Brendan Jones plays an approach shot during round three of the Australian Open. Photo: Mark Kolbe
A brutal and ''diabolical'' wind almost knocked Brendan Jones out of Australian Open contention but the Canberra golfer insists ''12 rounds with Muhammad Ali'' haven't extinguished his hopes of lifting the Stonehaven Cup on Sunday.
Jones was left ruing missed opportunities as he tumbled from second to a tie for ninth in the third round of one of Australia's premier tournaments.
It was a roller-coaster round, which included seven bogeys, two birdies and an eagle.
But while Jones has slipped to five shots behind leader John Senden, he is confident he can make a last-round surge to give himself a chance of victory.
Jones shot three-over-par and is two under for the tournament.
''I feel like I've gone 12 rounds with Muhammad Ali, it was hard work out there,'' Jones said.
''It was very, very hard out there at the end of the day. It would have been a good day to be getting in the clubhouse before the real windy stuff hit.
''I just felt like every time I hit a good shot I got screwed by the wind … I don't feel like I've blown it.
''A lot of players had tough days, I'd just love to be in contention tomorrow afternoon.''
Jones spends his year on the Japan Tour but he craves a major victory in Australia and believes he still has a chance.
Jones will start the last round level with fellow Canberran Matt Millar, who found some form to shoot three-under and also move within striking distance.
Missed opportunities in the third round frustrated Jones. He had a chance to get off to a perfect start, but his short birdie putt slipped past the hole.
He had another birdie putt on the second but it too failed to find the bottom of the hole.
That's when the tough trot set in, he bogeyed the fourth, seventh and ninth holes.
Jones birdied the 11th before going bogey, eagle and birdie. That run was followed by three bogeys in his last four holes.
''It's all about momentum and I basically couldn't buy a putt the whole day … the wind was diabolical,'' Jones said.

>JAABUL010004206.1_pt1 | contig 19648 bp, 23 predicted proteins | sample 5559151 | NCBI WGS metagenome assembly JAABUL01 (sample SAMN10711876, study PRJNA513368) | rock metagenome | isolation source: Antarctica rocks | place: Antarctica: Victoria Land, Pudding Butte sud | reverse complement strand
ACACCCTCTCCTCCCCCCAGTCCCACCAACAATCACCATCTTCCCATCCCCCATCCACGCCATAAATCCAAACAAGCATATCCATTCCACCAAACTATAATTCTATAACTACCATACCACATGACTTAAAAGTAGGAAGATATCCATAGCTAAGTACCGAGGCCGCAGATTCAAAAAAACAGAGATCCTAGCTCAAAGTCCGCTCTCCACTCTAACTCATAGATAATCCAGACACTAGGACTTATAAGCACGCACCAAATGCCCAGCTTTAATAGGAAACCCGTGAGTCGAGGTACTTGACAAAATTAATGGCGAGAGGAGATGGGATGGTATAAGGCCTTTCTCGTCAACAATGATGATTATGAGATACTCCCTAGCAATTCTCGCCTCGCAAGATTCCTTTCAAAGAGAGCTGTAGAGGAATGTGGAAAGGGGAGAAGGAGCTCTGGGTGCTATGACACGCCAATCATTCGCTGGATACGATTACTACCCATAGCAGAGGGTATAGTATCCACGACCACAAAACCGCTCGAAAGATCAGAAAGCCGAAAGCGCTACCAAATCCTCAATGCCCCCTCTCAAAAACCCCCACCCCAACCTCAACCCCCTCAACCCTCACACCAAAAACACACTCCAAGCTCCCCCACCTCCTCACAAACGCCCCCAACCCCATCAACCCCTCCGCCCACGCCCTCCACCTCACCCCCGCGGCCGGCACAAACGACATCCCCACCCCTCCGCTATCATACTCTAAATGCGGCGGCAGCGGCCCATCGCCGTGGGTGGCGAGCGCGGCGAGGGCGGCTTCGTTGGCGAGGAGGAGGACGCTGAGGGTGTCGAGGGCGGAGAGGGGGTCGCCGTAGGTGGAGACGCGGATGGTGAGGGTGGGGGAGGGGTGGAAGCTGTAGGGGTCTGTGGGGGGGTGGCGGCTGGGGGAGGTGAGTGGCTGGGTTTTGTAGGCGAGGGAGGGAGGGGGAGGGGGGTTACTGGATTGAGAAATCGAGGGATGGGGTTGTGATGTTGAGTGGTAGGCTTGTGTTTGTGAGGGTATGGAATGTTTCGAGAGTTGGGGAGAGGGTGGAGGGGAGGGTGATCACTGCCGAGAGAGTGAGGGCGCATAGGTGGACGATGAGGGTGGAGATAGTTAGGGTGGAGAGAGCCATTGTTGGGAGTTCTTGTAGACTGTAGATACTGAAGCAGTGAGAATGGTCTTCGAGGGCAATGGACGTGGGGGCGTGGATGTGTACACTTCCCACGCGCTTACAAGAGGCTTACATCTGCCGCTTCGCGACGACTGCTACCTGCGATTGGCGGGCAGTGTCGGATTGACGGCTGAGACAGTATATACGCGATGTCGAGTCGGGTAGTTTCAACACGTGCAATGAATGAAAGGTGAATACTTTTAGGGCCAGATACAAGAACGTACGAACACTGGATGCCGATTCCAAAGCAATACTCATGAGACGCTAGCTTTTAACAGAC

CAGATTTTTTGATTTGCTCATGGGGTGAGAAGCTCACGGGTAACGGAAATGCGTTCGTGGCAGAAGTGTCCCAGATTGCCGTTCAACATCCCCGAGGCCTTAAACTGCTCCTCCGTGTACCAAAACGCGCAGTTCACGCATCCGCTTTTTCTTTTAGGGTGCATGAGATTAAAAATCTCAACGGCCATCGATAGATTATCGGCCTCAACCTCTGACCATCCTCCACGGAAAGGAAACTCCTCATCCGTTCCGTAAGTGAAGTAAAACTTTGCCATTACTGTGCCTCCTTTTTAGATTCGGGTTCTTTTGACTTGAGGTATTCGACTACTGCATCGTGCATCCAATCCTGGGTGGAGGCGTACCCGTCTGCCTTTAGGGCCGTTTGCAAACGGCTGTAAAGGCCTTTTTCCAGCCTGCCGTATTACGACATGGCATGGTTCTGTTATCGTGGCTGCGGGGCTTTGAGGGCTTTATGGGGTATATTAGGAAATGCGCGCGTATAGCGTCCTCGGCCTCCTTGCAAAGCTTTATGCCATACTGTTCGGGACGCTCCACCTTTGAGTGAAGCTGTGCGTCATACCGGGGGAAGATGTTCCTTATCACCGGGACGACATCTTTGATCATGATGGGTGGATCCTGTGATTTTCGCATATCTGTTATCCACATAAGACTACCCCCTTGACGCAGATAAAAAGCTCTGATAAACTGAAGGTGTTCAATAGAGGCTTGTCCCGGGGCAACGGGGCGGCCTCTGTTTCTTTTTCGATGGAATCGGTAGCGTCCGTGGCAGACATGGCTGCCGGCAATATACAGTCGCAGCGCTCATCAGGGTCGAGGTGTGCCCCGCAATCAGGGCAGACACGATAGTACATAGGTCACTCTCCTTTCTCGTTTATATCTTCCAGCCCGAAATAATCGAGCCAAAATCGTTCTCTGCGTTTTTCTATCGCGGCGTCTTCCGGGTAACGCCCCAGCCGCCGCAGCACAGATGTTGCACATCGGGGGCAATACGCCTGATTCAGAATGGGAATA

''They say the wind is going to swing around and come from the opposite direction [on Sunday] so that will be hard work again.
''I feel like I'm playing well, I just need to hole a few putts. If I do that early on, who knows what can happen?
''If I get that start … I'm five shots back, but there's an outside chance I could win and it's all about the start.''
Millar believes he also has a chance to record an unlikely victory after finally regaining some confidence and will tee off with Australian star Adam Scott in the final round.
The 36-year-old arrived back in Australia last week shattered after missing his chance to qualify for the Japan Tour.
He was quiet in the opening two rounds but exploded with four birdies in the first four holes on Saturday.
At the start of the tournament Millar was aiming for a top 10 spot and he is confident he can achieve his target.
''I didn't fire the first couple of rounds and I put myself a long way behind, so your goals of winning get reduced,'' Millar said.
''I aimed to shoot two rounds in the 60s on the weekend. That was the goal and I've ticked one off, so there's one more to go.
''It's hard to say you'll win it, but you just never know. I just go out and do what I do … I don't mind when it's windy and you miss greens and you have to get up and down because that's what I do best.''
Canberra players at the Australian Open: Brendan Jones (-2) teeing off with Nick Cullen at 11.03am; Matt Millar (-2) teeing off with Adam Scott at 11.36am.